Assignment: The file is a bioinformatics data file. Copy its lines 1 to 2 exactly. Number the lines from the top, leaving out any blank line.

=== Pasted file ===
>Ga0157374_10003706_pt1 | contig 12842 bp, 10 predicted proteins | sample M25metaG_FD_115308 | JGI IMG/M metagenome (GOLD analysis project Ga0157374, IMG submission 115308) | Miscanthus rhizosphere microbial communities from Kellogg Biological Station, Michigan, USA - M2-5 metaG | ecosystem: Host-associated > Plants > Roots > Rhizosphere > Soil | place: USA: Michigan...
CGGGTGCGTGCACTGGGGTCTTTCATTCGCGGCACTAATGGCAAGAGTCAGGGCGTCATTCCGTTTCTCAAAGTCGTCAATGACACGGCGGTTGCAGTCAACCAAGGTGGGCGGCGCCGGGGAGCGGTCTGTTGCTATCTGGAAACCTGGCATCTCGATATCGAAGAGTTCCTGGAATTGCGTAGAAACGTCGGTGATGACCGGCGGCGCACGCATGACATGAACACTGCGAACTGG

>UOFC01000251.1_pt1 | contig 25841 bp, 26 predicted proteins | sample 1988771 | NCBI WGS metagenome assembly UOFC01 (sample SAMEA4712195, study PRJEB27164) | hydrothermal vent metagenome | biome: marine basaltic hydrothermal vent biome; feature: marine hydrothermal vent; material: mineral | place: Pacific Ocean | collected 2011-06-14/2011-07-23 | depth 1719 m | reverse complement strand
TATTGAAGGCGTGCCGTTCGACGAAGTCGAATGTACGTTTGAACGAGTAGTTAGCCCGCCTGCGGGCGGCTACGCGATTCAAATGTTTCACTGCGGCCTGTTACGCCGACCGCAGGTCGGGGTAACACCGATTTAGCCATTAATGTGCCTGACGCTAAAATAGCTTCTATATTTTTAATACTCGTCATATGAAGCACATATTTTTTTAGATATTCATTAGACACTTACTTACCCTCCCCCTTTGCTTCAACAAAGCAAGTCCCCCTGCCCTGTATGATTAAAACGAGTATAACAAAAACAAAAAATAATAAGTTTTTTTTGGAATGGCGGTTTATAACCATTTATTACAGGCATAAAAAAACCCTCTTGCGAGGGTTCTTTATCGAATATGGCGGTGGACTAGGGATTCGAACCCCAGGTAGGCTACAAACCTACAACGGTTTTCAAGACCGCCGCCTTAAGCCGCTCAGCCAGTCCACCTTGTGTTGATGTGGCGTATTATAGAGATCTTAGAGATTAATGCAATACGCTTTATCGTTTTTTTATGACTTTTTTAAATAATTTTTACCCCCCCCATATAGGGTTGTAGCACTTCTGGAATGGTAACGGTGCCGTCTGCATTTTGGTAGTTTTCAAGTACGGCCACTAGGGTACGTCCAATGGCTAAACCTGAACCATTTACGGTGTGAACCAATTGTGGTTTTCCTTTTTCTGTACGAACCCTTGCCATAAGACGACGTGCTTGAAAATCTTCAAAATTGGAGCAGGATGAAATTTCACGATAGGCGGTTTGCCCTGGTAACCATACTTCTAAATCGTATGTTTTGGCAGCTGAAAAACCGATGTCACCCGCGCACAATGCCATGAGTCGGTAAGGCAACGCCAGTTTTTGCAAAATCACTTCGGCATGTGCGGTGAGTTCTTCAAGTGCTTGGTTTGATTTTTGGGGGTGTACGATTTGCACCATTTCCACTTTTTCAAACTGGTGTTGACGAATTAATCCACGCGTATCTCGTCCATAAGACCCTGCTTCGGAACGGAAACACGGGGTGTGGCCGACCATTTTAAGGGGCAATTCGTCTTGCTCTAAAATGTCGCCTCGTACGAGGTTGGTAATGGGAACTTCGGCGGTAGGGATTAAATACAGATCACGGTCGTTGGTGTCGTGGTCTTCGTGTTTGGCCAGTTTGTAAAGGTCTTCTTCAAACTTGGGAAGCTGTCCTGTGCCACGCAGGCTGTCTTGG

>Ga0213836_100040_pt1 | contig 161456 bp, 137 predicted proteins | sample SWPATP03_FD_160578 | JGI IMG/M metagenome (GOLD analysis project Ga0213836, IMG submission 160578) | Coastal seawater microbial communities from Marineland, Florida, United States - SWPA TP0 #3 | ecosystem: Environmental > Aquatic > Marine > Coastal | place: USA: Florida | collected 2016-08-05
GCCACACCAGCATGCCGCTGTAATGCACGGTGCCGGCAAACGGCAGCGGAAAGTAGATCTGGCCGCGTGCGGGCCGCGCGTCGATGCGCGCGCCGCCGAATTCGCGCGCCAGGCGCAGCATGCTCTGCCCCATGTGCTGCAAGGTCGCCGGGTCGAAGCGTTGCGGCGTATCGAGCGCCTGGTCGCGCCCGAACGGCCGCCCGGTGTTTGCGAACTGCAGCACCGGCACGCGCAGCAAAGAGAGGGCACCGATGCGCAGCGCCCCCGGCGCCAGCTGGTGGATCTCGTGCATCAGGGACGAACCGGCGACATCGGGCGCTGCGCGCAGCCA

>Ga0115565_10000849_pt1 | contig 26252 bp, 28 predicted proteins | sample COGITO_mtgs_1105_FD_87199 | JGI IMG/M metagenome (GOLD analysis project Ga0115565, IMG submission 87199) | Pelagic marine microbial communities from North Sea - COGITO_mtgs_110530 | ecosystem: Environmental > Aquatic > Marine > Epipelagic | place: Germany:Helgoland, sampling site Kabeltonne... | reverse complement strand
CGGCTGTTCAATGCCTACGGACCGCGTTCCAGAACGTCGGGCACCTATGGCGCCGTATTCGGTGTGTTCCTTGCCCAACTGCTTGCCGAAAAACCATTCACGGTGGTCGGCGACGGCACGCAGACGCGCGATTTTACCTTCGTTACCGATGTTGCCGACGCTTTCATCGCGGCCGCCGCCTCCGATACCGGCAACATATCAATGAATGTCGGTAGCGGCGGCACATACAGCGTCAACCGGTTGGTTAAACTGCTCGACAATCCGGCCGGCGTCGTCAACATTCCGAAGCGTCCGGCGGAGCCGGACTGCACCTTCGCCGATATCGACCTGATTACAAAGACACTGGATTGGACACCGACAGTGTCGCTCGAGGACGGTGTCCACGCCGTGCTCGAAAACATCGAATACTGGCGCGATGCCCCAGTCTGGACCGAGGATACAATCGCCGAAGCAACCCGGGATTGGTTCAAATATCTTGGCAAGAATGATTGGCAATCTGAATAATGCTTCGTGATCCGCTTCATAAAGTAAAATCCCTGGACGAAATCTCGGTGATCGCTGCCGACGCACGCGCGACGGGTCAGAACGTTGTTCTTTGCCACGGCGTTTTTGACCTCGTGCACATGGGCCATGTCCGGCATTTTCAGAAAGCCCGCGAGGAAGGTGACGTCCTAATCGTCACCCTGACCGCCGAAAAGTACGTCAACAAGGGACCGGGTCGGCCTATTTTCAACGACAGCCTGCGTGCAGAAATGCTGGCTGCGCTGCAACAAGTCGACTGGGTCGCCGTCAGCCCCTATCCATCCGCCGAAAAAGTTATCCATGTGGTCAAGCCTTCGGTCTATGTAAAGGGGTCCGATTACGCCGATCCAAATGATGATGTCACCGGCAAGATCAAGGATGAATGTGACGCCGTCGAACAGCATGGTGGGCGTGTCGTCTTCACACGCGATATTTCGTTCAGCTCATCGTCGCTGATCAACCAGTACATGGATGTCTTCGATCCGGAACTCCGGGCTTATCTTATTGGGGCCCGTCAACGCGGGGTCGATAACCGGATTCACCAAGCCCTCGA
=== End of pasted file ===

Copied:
>Ga0157374_10003706_pt1 | contig 12842 bp, 10 predicted proteins | sample M25metaG_FD_115308 | JGI IMG/M metagenome (GOLD analysis project Ga0157374, IMG submission 115308) | Miscanthus rhizosphere microbial communities from Kellogg Biological Station, Michigan, USA - M2-5 metaG | ecosystem: Host-associated > Plants > Roots > Rhizosphere > Soil | place: USA: Michigan...
CGGGTGCGTGCACTGGGGTCTTTCATTCGCGGCACTAATGGCAAGAGTCAGGGCGTCATTCCGTTTCTCAAAGTCGTCAATGACACGGCGGTTGCAGTCAACCAAGGTGGGCGGCGCCGGGGAGCGGTCTGTTGCTATCTGGAAACCTGGCATCTCGATATCGAAGAGTTCCTGGAATTGCGTAGAAACGTCGGTGATGACCGGCGGCGCACGCATGACATGAACACTGCGAACTGG